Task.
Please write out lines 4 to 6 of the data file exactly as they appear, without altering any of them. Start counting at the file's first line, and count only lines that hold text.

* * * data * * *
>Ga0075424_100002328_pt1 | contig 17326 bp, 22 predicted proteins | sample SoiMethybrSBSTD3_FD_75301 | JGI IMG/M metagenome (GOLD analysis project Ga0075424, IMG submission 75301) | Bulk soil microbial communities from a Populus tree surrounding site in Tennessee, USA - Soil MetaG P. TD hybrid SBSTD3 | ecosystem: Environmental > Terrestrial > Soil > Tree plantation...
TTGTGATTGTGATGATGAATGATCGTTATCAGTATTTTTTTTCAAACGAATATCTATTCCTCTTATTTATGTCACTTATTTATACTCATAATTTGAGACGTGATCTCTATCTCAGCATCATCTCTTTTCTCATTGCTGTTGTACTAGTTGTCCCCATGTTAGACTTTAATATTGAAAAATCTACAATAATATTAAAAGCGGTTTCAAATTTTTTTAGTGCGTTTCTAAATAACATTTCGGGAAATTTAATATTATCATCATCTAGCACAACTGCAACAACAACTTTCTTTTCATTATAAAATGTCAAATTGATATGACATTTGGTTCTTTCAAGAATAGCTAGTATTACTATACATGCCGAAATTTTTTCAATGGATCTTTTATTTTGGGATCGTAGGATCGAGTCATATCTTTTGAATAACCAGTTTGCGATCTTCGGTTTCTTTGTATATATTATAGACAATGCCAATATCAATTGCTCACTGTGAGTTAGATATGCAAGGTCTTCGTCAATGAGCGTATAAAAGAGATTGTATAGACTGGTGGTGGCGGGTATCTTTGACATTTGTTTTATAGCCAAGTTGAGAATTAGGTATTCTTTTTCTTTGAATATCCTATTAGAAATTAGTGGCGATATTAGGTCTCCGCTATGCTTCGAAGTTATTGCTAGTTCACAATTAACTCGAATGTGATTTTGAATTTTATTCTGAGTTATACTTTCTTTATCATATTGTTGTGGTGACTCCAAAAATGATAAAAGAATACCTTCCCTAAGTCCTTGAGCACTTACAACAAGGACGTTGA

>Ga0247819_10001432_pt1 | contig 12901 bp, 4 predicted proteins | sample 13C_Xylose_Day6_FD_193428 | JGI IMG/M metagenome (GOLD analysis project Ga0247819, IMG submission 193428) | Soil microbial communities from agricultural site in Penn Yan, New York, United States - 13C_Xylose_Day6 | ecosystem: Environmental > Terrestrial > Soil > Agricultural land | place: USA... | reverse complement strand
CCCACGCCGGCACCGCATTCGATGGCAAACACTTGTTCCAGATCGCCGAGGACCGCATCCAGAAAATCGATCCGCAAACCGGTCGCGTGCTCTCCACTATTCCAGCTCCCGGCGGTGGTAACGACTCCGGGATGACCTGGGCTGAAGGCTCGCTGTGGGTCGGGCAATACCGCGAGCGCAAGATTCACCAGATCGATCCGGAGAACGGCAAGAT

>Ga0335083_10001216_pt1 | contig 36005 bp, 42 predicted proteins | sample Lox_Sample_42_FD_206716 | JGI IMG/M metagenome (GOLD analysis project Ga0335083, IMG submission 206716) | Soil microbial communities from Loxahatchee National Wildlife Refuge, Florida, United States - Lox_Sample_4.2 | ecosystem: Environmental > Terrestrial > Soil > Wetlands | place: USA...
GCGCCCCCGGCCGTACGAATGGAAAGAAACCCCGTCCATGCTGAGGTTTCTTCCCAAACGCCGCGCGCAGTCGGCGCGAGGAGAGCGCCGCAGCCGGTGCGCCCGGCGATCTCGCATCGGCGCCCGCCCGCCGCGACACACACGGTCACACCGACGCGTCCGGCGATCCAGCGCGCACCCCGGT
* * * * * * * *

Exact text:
CCCACGCCGGCACCGCATTCGATGGCAAACACTTGTTCCAGATCGCCGAGGACCGCATCCAGAAAATCGATCCGCAAACCGGTCGCGTGCTCTCCACTATTCCAGCTCCCGGCGGTGGTAACGACTCCGGGATGACCTGGGCTGAAGGCTCGCTGTGGGTCGGGCAATACCGCGAGCGCAAGATTCACCAGATCGATCCGGAGAACGGCAAGAT

>Ga0335083_10001216_pt1 | contig 36005 bp, 42 predicted proteins | sample Lox_Sample_42_FD_206716 | JGI IMG/M metagenome (GOLD analysis project Ga0335083, IMG submission 206716) | Soil microbial communities from Loxahatchee National Wildlife Refuge, Florida, United States - Lox_Sample_4.2 | ecosystem: Environmental > Terrestrial > Soil > Wetlands | place: USA...
GCGCCCCCGGCCGTACGAATGGAAAGAAACCCCGTCCATGCTGAGGTTTCTTCCCAAACGCCGCGCGCAGTCGGCGCGAGGAGAGCGCCGCAGCCGGTGCGCCCGGCGATCTCGCATCGGCGCCCGCCCGCCGCGACACACACGGTCACACCGACGCGTCCGGCGATCCAGCGCGCACCCCGGT